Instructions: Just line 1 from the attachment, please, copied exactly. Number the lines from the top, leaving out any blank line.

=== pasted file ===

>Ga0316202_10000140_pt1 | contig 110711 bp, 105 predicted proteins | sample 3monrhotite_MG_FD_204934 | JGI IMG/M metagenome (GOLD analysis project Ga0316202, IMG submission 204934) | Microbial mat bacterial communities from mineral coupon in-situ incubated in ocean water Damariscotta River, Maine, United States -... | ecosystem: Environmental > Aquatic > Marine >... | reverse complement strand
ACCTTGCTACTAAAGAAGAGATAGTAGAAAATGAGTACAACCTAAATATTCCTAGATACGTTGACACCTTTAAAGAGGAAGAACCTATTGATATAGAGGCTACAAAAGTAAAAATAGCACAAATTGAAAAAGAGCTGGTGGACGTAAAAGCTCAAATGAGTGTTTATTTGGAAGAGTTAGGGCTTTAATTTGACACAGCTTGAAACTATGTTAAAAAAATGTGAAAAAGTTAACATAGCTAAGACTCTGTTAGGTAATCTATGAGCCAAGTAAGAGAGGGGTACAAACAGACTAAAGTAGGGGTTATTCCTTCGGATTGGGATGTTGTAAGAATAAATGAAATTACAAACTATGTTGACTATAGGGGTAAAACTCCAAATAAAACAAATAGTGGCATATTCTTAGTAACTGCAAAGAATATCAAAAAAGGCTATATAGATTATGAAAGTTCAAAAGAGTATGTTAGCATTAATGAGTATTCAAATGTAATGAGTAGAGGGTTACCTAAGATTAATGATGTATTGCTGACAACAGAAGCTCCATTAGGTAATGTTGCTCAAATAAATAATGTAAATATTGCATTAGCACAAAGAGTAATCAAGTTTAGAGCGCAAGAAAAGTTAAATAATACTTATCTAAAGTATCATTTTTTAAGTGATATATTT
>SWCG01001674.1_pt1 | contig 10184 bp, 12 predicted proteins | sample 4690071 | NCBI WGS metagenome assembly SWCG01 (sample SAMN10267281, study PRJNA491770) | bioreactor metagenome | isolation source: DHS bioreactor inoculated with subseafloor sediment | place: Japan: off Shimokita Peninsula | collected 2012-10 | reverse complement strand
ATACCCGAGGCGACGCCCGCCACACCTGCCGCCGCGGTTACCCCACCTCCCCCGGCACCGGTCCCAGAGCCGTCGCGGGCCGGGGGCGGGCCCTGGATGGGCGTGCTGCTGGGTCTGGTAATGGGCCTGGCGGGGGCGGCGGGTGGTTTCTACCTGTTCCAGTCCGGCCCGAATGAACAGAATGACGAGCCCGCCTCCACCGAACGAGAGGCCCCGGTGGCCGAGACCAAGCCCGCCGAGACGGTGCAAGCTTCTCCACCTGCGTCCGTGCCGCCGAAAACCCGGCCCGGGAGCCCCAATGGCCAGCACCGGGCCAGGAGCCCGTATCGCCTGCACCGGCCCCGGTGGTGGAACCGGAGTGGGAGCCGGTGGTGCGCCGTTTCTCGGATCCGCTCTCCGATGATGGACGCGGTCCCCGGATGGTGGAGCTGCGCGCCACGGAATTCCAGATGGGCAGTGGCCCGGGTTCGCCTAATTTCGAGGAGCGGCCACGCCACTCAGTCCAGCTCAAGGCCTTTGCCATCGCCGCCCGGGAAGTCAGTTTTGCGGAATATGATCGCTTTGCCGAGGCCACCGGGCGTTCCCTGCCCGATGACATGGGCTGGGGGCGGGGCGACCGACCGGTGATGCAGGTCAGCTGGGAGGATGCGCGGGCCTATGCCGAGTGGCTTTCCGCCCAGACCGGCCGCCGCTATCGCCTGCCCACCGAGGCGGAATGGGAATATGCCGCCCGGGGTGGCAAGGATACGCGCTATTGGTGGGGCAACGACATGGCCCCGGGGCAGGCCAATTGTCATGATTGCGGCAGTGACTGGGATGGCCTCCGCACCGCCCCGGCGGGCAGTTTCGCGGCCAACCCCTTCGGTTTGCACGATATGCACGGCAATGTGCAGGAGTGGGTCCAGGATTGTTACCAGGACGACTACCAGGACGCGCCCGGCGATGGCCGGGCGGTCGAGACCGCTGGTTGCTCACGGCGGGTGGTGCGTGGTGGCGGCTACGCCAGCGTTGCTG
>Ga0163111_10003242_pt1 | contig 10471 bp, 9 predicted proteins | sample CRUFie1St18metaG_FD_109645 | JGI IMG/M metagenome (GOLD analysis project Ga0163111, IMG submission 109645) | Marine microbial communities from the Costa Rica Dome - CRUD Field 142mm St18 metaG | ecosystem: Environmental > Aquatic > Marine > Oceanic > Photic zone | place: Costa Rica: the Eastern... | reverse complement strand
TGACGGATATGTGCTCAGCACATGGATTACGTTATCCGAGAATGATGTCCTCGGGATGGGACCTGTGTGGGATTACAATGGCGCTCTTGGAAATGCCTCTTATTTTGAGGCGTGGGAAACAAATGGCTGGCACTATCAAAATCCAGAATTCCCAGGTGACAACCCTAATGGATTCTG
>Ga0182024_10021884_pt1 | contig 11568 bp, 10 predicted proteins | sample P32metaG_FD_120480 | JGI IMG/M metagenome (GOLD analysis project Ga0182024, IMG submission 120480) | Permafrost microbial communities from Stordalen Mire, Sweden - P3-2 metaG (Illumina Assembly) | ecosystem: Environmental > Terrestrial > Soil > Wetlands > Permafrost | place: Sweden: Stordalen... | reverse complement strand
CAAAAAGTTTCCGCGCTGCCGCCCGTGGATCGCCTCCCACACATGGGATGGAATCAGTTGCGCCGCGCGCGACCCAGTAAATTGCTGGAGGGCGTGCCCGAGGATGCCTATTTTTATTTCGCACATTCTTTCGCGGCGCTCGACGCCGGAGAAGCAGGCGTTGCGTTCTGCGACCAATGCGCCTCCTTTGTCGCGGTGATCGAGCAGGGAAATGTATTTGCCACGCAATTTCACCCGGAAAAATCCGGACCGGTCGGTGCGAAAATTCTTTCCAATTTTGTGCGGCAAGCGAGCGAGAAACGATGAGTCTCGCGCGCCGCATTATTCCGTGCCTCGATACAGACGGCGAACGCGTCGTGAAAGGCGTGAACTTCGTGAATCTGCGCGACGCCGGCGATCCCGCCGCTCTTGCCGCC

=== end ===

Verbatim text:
>Ga0316202_10000140_pt1 | contig 110711 bp, 105 predicted proteins | sample 3monrhotite_MG_FD_204934 | JGI IMG/M metagenome (GOLD analysis project Ga0316202, IMG submission 204934) | Microbial mat bacterial communities from mineral coupon in-situ incubated in ocean water Damariscotta River, Maine, United States -... | ecosystem: Environmental > Aquatic > Marine >... | reverse complement strand